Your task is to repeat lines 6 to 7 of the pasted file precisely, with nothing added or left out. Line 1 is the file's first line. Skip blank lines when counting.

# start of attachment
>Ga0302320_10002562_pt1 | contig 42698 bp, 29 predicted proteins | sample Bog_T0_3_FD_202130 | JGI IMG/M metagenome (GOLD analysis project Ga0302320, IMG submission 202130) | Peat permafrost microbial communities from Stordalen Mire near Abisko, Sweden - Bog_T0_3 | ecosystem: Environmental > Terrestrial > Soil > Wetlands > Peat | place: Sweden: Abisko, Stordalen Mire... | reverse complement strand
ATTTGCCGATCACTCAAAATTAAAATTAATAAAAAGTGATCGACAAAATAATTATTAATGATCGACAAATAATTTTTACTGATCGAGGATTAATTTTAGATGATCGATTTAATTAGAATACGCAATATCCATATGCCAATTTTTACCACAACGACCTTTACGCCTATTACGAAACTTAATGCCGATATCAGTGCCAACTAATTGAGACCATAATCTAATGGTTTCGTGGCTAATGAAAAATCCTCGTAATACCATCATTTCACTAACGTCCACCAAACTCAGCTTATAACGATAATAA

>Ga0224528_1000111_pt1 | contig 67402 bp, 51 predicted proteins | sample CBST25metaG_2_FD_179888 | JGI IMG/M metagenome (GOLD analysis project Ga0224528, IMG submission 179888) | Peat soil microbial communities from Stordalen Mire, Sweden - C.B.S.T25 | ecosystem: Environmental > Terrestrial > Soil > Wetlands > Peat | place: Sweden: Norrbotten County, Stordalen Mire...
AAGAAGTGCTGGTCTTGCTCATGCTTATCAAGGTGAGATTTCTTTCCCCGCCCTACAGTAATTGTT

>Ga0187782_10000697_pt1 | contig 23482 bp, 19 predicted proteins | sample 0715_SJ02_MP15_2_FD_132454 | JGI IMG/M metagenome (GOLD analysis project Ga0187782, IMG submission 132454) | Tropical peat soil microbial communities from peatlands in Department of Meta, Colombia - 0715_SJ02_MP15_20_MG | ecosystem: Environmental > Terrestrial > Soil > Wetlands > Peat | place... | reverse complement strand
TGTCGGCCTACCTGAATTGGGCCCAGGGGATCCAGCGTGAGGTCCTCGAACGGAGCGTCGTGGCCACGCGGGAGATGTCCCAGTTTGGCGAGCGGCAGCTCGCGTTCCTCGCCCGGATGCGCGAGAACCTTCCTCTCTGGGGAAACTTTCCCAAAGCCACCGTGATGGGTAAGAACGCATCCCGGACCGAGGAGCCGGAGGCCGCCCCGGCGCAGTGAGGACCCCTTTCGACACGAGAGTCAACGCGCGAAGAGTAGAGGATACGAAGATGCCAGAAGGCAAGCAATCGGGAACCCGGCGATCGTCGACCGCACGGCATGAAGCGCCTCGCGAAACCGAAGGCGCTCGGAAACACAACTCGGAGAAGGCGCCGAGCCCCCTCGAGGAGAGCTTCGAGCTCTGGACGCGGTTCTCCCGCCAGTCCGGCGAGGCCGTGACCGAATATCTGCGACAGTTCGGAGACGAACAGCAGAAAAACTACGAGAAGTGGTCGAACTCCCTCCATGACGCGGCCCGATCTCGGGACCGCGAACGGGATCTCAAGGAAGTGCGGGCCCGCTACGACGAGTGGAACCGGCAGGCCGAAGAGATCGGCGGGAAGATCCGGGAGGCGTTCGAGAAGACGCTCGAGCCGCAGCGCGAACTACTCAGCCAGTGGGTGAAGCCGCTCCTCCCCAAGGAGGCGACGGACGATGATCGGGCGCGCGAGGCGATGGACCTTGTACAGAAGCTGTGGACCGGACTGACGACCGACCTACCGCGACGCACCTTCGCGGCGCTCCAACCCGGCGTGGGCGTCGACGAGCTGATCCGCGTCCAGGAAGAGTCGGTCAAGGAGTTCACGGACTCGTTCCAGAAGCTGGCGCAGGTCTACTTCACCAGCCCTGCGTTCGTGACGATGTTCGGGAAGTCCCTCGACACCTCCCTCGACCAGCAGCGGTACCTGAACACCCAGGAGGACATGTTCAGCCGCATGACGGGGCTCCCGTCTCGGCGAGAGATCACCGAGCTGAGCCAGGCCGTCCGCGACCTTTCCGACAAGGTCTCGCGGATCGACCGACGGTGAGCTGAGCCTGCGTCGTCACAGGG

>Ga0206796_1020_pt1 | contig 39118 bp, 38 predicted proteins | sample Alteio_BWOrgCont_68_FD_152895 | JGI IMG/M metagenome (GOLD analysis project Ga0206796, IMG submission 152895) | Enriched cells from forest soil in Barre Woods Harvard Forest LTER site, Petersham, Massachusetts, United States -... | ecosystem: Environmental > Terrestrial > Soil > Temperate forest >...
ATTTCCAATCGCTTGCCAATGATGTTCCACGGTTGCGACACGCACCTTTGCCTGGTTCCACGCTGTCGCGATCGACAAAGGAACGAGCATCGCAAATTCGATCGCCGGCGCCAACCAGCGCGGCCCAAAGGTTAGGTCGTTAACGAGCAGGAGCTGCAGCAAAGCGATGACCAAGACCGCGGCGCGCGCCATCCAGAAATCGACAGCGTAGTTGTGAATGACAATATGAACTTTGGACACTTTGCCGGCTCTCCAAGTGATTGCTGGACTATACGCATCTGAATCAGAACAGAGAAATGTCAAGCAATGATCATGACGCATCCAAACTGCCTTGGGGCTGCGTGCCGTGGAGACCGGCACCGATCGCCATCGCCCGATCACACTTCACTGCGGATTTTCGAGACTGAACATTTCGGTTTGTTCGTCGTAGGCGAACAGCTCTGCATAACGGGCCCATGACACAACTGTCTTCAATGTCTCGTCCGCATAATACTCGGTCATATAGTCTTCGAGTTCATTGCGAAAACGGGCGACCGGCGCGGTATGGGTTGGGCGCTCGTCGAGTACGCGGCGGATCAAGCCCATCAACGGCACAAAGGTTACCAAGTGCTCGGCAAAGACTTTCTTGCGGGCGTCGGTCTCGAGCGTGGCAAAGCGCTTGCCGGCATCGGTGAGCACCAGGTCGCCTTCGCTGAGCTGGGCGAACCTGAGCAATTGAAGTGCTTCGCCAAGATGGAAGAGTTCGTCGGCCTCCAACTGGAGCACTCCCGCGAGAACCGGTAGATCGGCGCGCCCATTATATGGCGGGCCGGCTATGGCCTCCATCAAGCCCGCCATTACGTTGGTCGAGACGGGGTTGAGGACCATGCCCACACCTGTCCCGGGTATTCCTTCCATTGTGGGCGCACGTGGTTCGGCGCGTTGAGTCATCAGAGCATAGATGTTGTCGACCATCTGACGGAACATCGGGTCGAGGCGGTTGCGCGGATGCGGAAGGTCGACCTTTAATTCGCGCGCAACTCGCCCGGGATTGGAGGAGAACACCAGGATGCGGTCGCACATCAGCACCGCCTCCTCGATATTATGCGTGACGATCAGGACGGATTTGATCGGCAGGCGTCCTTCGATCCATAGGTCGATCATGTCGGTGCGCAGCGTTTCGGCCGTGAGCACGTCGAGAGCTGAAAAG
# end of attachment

TGTCGGCCTACCTGAATTGGGCCCAGGGGATCCAGCGTGAGGTCCTCGAACGGAGCGTCGTGGCCACGCGGGAGATGTCCCAGTTTGGCGAGCGGCAGCTCGCGTTCCTCGCCCGGATGCGCGAGAACCTTCCTCTCTGGGGAAACTTTCCCAAAGCCACCGTGATGGGTAAGAACGCATCCCGGACCGAGGAGCCGGAGGCCGCCCCGGCGCAGTGAGGACCCCTTTCGACACGAGAGTCAACGCGCGAAGAGTAGAGGATACGAAGATGCCAGAAGGCAAGCAATCGGGAACCCGGCGATCGTCGACCGCACGGCATGAAGCGCCTCGCGAAACCGAAGGCGCTCGGAAACACAACTCGGAGAAGGCGCCGAGCCCCCTCGAGGAGAGCTTCGAGCTCTGGACGCGGTTCTCCCGCCAGTCCGGCGAGGCCGTGACCGAATATCTGCGACAGTTCGGAGACGAACAGCAGAAAAACTACGAGAAGTGGTCGAACTCCCTCCATGACGCGGCCCGATCTCGGGACCGCGAACGGGATCTCAAGGAAGTGCGGGCCCGCTACGACGAGTGGAACCGGCAGGCCGAAGAGATCGGCGGGAAGATCCGGGAGGCGTTCGAGAAGACGCTCGAGCCGCAGCGCGAACTACTCAGCCAGTGGGTGAAGCCGCTCCTCCCCAAGGAGGCGACGGACGATGATCGGGCGCGCGAGGCGATGGACCTTGTACAGAAGCTGTGGACCGGACTGACGACCGACCTACCGCGACGCACCTTCGCGGCGCTCCAACCCGGCGTGGGCGTCGACGAGCTGATCCGCGTCCAGGAAGAGTCGGTCAAGGAGTTCACGGACTCGTTCCAGAAGCTGGCGCAGGTCTACTTCACCAGCCCTGCGTTCGTGACGATGTTCGGGAAGTCCCTCGACACCTCCCTCGACCAGCAGCGGTACCTGAACACCCAGGAGGACATGTTCAGCCGCATGACGGGGCTCCCGTCTCGGCGAGAGATCACCGAGCTGAGCCAGGCCGTCCGCGACCTTTCCGACAAGGTCTCGCGGATCGACCGACGGTGAGCTGAGCCTGCGTCGTCACAGGG

>Ga0206796_1020_pt1 | contig 39118 bp, 38 predicted proteins | sample Alteio_BWOrgCont_68_FD_152895 | JGI IMG/M metagenome (GOLD analysis project Ga0206796, IMG submission 152895) | Enriched cells from forest soil in Barre Woods Harvard Forest LTER site, Petersham, Massachusetts, United States -... | ecosystem: Environmental > Terrestrial > Soil > Temperate forest >...